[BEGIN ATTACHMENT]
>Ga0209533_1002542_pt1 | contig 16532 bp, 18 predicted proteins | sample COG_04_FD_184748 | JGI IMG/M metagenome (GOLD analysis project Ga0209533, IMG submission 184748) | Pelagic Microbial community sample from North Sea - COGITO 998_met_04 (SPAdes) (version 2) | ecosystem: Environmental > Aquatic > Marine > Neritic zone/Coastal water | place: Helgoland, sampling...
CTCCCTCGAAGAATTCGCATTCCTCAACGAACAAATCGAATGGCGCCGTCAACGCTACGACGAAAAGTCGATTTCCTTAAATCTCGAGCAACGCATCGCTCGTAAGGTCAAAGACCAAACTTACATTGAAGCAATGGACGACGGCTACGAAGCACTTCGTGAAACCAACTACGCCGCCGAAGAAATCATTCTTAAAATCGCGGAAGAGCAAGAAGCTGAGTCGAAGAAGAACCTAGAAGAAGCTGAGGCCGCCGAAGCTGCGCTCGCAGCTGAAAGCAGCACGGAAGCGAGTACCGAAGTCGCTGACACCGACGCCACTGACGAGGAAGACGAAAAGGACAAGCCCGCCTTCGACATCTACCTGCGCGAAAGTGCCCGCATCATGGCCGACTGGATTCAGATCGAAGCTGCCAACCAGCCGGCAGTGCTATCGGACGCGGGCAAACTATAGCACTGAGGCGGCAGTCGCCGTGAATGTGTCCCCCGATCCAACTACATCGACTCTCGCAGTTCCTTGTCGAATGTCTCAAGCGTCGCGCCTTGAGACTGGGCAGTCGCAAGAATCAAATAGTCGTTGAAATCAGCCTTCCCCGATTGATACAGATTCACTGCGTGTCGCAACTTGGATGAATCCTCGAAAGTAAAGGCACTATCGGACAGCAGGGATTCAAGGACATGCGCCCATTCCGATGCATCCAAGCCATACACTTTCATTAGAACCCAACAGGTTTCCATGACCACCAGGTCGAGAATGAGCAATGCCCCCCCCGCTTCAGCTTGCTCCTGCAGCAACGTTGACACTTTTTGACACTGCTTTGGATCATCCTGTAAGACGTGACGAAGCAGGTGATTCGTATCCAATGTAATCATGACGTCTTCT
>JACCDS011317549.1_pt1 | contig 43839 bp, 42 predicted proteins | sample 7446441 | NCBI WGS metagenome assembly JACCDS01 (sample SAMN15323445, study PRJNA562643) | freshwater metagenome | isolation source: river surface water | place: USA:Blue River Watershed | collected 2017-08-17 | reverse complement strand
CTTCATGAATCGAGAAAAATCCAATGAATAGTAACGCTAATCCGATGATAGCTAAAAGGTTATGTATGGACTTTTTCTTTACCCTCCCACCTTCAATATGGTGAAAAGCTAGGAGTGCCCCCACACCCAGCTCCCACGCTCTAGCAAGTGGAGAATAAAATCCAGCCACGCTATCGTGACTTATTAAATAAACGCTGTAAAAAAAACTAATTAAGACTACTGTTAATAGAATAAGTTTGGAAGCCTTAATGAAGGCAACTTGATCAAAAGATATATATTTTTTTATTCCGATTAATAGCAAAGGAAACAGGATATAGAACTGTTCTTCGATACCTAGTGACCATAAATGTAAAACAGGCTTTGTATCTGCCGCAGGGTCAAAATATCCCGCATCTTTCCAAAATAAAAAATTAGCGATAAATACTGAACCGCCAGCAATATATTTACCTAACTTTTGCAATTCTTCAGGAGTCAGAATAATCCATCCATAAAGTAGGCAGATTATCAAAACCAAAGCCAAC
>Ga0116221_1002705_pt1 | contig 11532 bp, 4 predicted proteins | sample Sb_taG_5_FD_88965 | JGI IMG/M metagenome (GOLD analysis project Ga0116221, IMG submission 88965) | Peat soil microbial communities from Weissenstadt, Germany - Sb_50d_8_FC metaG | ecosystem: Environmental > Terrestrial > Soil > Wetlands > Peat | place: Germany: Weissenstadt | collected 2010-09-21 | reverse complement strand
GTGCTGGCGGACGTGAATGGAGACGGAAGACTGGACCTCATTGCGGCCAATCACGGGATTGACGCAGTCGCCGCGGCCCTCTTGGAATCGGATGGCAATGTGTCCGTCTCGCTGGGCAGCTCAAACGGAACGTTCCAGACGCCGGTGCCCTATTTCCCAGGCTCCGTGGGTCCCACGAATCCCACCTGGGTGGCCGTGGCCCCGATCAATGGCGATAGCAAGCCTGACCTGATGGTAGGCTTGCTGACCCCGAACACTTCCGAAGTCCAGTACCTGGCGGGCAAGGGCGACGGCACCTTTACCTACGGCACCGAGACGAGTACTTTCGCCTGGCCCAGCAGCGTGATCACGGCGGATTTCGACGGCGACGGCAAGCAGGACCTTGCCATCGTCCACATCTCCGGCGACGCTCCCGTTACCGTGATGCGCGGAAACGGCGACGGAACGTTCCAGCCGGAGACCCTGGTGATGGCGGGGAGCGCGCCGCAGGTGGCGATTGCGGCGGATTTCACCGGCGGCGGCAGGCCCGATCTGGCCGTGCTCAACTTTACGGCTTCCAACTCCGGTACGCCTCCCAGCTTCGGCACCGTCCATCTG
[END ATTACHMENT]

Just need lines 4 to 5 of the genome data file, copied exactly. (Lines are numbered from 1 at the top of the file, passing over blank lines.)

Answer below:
CTTCATGAATCGAGAAAAATCCAATGAATAGTAACGCTAATCCGATGATAGCTAAAAGGTTATGTATGGACTTTTTCTTTACCCTCCCACCTTCAATATGGTGAAAAGCTAGGAGTGCCCCCACACCCAGCTCCCACGCTCTAGCAAGTGGAGAATAAAATCCAGCCACGCTATCGTGACTTATTAAATAAACGCTGTAAAAAAAACTAATTAAGACTACTGTTAATAGAATAAGTTTGGAAGCCTTAATGAAGGCAACTTGATCAAAAGATATATATTTTTTTATTCCGATTAATAGCAAAGGAAACAGGATATAGAACTGTTCTTCGATACCTAGTGACCATAAATGTAAAACAGGCTTTGTATCTGCCGCAGGGTCAAAATATCCCGCATCTTTCCAAAATAAAAAATTAGCGATAAATACTGAACCGCCAGCAATATATTTACCTAACTTTTGCAATTCTTCAGGAGTCAGAATAATCCATCCATAAAGTAGGCAGATTATCAAAACCAAAGCCAAC
>Ga0116221_1002705_pt1 | contig 11532 bp, 4 predicted proteins | sample Sb_taG_5_FD_88965 | JGI IMG/M metagenome (GOLD analysis project Ga0116221, IMG submission 88965) | Peat soil microbial communities from Weissenstadt, Germany - Sb_50d_8_FC metaG | ecosystem: Environmental > Terrestrial > Soil > Wetlands > Peat | place: Germany: Weissenstadt | collected 2010-09-21 | reverse complement strand